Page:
Guided Discovery and Scoring Rubric for Petrographic Analysis of a Thin SectionDave Mogk, Montana State University.
Short description of the activity:
A guided discovery approach is used to "unpack" the methods and observations used by "master" petrographers in the petrographic analysis of a thin section. A series of spread sheets are used to direct students to make appropriate observations to systematically
a) identify minerals in thin section,
b) describe rock textures to interpret petrogenetic processes and geologic history, and
c) apply this information to address questions of geologic significance.
How does this activity lend itself to teaching the methods of geoscience?
Higher order thinking skills goals for this activity
The continuum of Bloom's taxonomy of cognitive skills can be developed in this set of exercises ranging from:
a)knowledge of petrologic phenomena,Other skills goals for this activity
b)ability to make independent observations and interpretations in context,
c)apply petrologic relations to address specific questions of geologic interest,
d) analyze data and synthesize the evidence in multiple working hypotheses towards a single, coherent and internally consistent explanation, and
e) evaluate these observations and interpretations in light of the larger body of geologic understanding.
As students follow the spreadsheets as guides to petrographic analysis of a thin section, a learning strategy is provided that demonstrates how to systematically observe and interpret a thin section. Students should begin to ask appropriate questions of the thin sections, and begin to seek the answers using:
a) all the techniques available via the petrographic microscope,The scientific method is used to: formulate hypotheses about what minerals might be expected, and the tests are provided to confirm or reject the hypotheses; taking a Popperian approach, interpretations can be continually tested against new observations to check for validity; Predictions can be made based on geologic insights and reasoning.
b) making focused and purposeful observations, and
c) making interpretations that are contextual, constrained (by known geologic relations), relevant and meaningful.
Sketching and photomicrographs: by sketching images of the thin sections, students must make critical observations, decide what is important and what to emphasize, and disregard "extraneous" information in the slide. Many students will have access to digital cameras; photomicrographs are also useful, but it's best to annotate the key features .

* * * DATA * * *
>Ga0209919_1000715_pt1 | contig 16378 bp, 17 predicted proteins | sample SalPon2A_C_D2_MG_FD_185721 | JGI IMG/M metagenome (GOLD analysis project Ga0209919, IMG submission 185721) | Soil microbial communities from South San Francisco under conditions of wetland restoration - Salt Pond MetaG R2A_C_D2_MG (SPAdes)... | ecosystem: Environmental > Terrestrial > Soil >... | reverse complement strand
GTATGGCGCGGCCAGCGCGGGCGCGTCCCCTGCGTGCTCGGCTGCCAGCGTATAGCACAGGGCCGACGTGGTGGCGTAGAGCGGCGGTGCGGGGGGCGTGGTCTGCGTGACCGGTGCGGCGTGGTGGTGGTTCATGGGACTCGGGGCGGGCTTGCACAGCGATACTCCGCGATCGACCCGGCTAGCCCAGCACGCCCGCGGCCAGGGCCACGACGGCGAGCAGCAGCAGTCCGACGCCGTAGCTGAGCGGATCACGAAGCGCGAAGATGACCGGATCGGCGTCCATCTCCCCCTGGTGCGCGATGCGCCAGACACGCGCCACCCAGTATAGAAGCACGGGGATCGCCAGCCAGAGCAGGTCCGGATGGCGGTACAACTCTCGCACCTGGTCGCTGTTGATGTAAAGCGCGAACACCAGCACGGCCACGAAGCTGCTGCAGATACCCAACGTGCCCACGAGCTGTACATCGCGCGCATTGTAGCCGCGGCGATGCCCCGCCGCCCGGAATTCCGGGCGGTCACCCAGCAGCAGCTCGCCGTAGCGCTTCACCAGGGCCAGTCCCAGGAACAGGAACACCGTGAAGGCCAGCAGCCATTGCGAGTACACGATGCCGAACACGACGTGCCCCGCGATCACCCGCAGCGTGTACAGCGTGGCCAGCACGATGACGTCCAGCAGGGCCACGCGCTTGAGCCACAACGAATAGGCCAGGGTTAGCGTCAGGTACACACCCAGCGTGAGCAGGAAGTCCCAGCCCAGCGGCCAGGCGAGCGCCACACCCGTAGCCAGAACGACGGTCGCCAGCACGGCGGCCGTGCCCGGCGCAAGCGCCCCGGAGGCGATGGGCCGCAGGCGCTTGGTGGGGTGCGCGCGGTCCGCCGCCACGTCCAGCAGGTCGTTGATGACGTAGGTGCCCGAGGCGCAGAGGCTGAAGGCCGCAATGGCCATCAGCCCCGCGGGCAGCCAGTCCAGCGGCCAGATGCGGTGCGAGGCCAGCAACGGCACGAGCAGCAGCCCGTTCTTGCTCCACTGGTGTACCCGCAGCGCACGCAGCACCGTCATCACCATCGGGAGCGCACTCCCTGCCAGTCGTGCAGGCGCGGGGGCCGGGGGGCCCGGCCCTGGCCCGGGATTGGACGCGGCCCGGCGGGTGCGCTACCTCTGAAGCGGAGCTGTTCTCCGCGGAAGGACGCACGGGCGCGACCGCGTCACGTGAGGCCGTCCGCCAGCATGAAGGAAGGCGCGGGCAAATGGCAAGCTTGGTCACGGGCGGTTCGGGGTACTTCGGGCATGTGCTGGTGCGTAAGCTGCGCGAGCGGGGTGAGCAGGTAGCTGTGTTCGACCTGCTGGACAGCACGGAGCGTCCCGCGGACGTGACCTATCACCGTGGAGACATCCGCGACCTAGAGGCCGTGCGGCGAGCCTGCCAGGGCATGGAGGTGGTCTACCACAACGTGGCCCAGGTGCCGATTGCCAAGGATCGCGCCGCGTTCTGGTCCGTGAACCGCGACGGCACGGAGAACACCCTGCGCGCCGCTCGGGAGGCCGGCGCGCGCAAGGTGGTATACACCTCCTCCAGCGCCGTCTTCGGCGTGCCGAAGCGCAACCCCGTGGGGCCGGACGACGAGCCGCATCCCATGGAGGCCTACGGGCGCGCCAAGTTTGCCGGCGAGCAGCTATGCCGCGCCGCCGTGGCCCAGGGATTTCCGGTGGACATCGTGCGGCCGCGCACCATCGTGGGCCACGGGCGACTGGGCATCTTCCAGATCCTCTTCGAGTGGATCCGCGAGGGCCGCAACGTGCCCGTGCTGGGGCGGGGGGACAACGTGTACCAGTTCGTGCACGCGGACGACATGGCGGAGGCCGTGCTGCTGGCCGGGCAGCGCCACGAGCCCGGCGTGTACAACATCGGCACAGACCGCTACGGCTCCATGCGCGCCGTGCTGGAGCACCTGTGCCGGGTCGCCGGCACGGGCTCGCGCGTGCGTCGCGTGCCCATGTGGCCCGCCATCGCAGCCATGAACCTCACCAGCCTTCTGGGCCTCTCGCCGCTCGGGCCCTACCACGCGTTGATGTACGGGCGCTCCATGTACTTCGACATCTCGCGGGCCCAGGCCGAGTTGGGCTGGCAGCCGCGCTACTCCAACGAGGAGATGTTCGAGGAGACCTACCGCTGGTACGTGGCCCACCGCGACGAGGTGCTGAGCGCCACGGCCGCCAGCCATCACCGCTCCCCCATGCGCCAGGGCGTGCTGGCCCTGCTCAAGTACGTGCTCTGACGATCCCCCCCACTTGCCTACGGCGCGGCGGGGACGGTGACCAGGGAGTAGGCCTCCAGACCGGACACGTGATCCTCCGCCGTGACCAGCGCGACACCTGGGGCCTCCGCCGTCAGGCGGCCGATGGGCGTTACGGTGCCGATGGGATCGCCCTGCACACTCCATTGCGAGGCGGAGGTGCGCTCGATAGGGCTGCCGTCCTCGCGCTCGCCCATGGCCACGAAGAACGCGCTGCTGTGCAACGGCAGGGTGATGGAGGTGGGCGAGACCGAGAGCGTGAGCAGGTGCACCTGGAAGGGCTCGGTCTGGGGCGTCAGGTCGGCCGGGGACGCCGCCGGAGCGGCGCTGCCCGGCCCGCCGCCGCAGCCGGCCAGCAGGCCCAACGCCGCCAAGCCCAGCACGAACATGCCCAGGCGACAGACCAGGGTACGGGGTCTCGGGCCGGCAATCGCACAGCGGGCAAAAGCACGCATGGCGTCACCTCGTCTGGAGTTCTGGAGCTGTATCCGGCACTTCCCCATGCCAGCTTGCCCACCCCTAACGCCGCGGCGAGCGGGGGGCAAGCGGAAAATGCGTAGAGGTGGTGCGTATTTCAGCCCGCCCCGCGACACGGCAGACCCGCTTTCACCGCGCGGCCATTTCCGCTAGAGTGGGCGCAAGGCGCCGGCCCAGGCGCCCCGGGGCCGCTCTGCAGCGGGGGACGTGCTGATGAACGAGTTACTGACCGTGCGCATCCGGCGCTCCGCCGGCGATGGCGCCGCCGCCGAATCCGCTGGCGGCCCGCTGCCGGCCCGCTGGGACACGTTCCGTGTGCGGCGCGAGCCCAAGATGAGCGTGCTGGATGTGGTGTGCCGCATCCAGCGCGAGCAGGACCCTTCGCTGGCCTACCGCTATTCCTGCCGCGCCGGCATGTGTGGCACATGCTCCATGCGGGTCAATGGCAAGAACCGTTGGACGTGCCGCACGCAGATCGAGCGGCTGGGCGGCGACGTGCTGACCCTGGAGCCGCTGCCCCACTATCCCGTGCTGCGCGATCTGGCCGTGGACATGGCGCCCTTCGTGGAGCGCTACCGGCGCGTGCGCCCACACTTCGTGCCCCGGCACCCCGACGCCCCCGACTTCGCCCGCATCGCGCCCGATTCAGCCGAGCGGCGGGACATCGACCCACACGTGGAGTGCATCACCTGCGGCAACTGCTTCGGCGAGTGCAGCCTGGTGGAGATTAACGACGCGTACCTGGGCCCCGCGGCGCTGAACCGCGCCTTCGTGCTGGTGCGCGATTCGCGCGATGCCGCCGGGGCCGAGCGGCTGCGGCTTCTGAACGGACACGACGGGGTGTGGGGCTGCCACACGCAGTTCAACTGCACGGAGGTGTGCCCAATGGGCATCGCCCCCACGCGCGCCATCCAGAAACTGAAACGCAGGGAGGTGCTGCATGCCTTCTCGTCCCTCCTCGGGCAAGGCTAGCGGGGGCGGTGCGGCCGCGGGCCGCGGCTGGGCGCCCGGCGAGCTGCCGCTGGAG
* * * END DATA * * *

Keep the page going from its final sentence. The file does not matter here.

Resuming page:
Petrographic study should be purposeful: you should have a clear idea of what questions you are trying to answer and why:
a) What is the stable mineral assemblage?Internal inconsistencies can be revealed as new evidence is brought to bear: Checks on observations and interpretations can be made by considering if the results are:
b) What alteration minerals are present?
c) What accessory minerals are present? How can these be used to interpret e.g. provenance, or to be used for further analysis e.g. geochronology? d) What is the history of the rock based on overprints and cross-cutting relations preserved in the rock fabric?
a) possible in Nature, and
b) internally consistent with known relationships, etc.
Specific Adaptations: How do these help the activity address the methods of geoscience?
The spreadsheets provided are designed for universal application to help students do either mineral identification or petrographic analysis of thin sections. The Excel sheets can be readily modified by other instructors to include other more detailed topics if desired. This step-by-step guide leads students through the essential observations that should be made in mineral optics or petrographic analysis so that they are reminded of the type of evidence that is required to make a determination. With enough practice, students will internalize these steps and the guide will no longer be needed (i.e. a scaffolded approach to instruction).
Assessment: How are the methods of geoscience assessed?
The spreadsheets are an embedded assessment because each mineral in a thin section will have a very clear list of properties that can be readily checked. Students may miss some essential points, or they may be making inaccurate or erroneous observations--this becomes readily evident as their observations may not be internally consistent.